When power dominates truth, criticism becomes betrayal. Critics cannot appeal to neutral facts and remain loyal, because facts are not neutral. As Hannah Arendt wrote of the 1920s and 1930s, any statement of fact becomes a question of motive. Thus, when H.R. McMaster, a former national security adviser, said (uncontroversially) that Russia had interfered in the election campaign, Mr Trump heard his words as unforgivably hostile. Soon after, he was sacked.

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merit-based immigration

rhetorical claim: As asserted by Tomi Lahren on Fox News,  would-be immigrants “need to understand that it’s a privilege to be an American — and that’s a privilege that you work toward. It’s not a right, You don’t just come into this country with low skills, low education, not understanding the language — and come into our country, because someone says it makes them feel nice. That’s not what this country is based on. The fact that we care more about feelings and kinship over actually improving the United States of America is the problem.” As White House Chief of Staff John Kelly put it,

The vast majority of the people that move illegally into the United States are not bad people. They’re not criminals. They’re not MS-13 … but they’re also not people that would easily assimilate into the United States, into our modern society. They’re overwhelmingly rural people. In the countries they come from, fourth-, fifth-, sixth-grade educations are kind of the norm. They don’t speak English; obviously that’s a big thing. …

They don’t integrate well; they don’t have skills. They’re not bad people. They’re coming here for a reason. And I sympathize with the reason. But the laws are the laws. … The big point is they elected to come illegally into the United States, and this is a technique that no one hopes will be used extensively or for very long.

rhetorical effect: increases xenophobia, racism,  and mindless nationalism; demonizes immigrants as freeloaders; breaks up families; decimates the American rags-to-riches dream by turning immigration into a meritocracy.

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militant Normals

rhetorical claim: Trump’s election stopped the liberals’ war on normalcy. Regular Americans rebelled against the elite to reclaim their democracy.

rhetorical effect: divides the country against itself; casts liberals as abnormal and un-American; accuses liberals of directly assaulting American democracy. supports Trump’s pony embrace of coal miners, auto workers, construction workers, etc., and thus camouflages the fact that the tax cut only is helping the very wealthy.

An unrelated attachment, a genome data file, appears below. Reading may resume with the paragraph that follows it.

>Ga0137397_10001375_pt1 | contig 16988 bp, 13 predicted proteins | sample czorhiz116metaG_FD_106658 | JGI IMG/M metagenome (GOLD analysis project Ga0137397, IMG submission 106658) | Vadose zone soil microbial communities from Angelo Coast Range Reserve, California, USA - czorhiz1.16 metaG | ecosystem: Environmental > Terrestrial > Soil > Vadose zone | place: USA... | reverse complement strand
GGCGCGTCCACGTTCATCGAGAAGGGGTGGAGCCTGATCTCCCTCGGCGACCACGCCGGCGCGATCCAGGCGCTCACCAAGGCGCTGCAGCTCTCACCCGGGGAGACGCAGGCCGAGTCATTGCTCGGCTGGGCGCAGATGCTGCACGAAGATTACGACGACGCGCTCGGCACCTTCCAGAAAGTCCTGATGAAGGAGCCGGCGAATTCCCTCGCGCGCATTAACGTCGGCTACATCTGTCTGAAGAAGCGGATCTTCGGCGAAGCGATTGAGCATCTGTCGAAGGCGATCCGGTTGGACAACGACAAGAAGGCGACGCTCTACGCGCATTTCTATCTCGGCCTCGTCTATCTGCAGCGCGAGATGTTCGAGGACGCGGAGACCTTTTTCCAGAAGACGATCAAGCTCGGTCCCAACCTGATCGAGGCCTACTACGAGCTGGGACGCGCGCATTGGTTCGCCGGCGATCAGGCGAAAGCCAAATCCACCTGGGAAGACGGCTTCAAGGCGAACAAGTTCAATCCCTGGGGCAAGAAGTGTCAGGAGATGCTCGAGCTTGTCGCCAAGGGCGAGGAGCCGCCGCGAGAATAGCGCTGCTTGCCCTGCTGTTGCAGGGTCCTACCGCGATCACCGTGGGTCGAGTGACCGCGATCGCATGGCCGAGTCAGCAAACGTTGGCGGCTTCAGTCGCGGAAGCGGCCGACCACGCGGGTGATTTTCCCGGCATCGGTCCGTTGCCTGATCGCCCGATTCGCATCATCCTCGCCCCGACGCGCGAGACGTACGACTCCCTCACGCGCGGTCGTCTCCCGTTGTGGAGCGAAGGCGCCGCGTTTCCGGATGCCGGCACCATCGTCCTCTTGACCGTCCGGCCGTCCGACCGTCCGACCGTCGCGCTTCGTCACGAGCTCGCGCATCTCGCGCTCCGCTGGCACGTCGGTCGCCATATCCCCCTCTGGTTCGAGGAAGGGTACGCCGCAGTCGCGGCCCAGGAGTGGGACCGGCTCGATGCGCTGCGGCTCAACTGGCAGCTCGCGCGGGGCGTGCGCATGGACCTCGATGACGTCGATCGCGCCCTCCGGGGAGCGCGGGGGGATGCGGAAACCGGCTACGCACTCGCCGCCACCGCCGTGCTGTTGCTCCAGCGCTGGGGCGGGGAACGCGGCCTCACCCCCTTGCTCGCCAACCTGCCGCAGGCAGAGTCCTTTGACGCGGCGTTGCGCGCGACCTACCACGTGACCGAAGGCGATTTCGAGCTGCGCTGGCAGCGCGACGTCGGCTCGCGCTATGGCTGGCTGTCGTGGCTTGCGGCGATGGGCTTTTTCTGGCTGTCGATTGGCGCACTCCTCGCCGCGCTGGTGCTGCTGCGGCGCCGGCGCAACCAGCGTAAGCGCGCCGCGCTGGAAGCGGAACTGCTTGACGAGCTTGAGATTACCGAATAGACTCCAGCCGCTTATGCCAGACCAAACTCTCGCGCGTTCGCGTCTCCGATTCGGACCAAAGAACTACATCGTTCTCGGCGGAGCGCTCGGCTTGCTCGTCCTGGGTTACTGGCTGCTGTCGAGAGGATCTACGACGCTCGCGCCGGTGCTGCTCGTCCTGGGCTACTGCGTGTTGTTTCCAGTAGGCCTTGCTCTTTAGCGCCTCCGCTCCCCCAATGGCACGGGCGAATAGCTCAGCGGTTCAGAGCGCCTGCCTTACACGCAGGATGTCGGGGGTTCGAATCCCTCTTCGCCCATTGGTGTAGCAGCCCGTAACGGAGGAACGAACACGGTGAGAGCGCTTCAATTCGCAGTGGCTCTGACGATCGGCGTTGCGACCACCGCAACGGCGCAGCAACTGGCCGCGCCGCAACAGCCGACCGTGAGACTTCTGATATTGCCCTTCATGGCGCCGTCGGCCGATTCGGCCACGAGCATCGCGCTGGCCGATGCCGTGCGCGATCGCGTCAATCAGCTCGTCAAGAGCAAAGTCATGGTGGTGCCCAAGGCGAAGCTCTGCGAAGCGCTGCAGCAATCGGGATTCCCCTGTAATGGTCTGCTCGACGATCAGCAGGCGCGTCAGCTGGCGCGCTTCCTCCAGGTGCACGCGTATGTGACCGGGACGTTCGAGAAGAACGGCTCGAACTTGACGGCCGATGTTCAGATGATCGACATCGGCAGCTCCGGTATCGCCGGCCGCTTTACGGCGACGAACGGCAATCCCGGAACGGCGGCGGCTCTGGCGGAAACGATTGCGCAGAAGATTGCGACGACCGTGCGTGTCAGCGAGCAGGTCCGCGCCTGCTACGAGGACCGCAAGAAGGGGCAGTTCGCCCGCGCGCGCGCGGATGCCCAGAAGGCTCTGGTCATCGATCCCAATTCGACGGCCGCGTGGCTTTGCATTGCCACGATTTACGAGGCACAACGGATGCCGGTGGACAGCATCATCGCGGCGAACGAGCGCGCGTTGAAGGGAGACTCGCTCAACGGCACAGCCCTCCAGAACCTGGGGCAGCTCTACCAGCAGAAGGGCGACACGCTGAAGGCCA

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so-called allies

rhetorical claim: the moment of truth is coming for our so-called European allies when it comes to Iran: will they enforce sanctions or appease a murderous regime and oppose US interest. In a Donald Trump presidency, the US must be respected or there will be a heavy price to pay.

rhetorical effect: undermines our key alliances with England, France, and Germany; prefers bullying and brute force to diplomacy; concedes America’s moral leadership in foreign policy; reduces foreign policy to a zero-sum, “with us or against us” discourse.

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let us reason together

safe spaces

rhetorical claim: college speech codes unduly protect campus “snowflakes” from true political debate. They should respect the age-old academic tradition of “let us reason together.” Argument should never be a safe space.

rhetorical effect: by ignoring the disproportionate inequalities created by power and privilege, simply reinforces power and privilege. Uses a false call to “reason” because it will not accept any claims of power or privilege. Premises the call for reason on the false premise of a level playing field.

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cost-benefit analysis

green button-pushing

rhetorical claim: New York Governor Andrew Cuomo has been squandering his chances to make New Yorkers energy-sufficient, all in the name of virtue-signaling his green credentials. His energy policies–and those of “greens” cannot sand up to cost-benefit analysis because there is no benefit–they only affect a vanishingly-small percentage of total greenhouse gases. As explained by Holman Jenkins:

Careers like Mr. Cuomo’s are built on running down what might be called “good policy” political capital. Mr. Cuomo is using up the state’s margin of energy survival to burnish his green potentials. He is sacrificing upstate’s economy to burnish his green credentials.

President Trump may lack decorum, but his corporate tax reform addressed a universally recognized problem, and now future politicians have a fresh cushion for antibusiness tax gestures without unduly risking the economy.

Ditto his trimming back of President Obama’s expensive but ineffectual climate policies: Now future politicians can dip their buckets in this well to advance their careers without overtaxing the citizenry’s ability to sustain costly climate gestures that produce no benefit.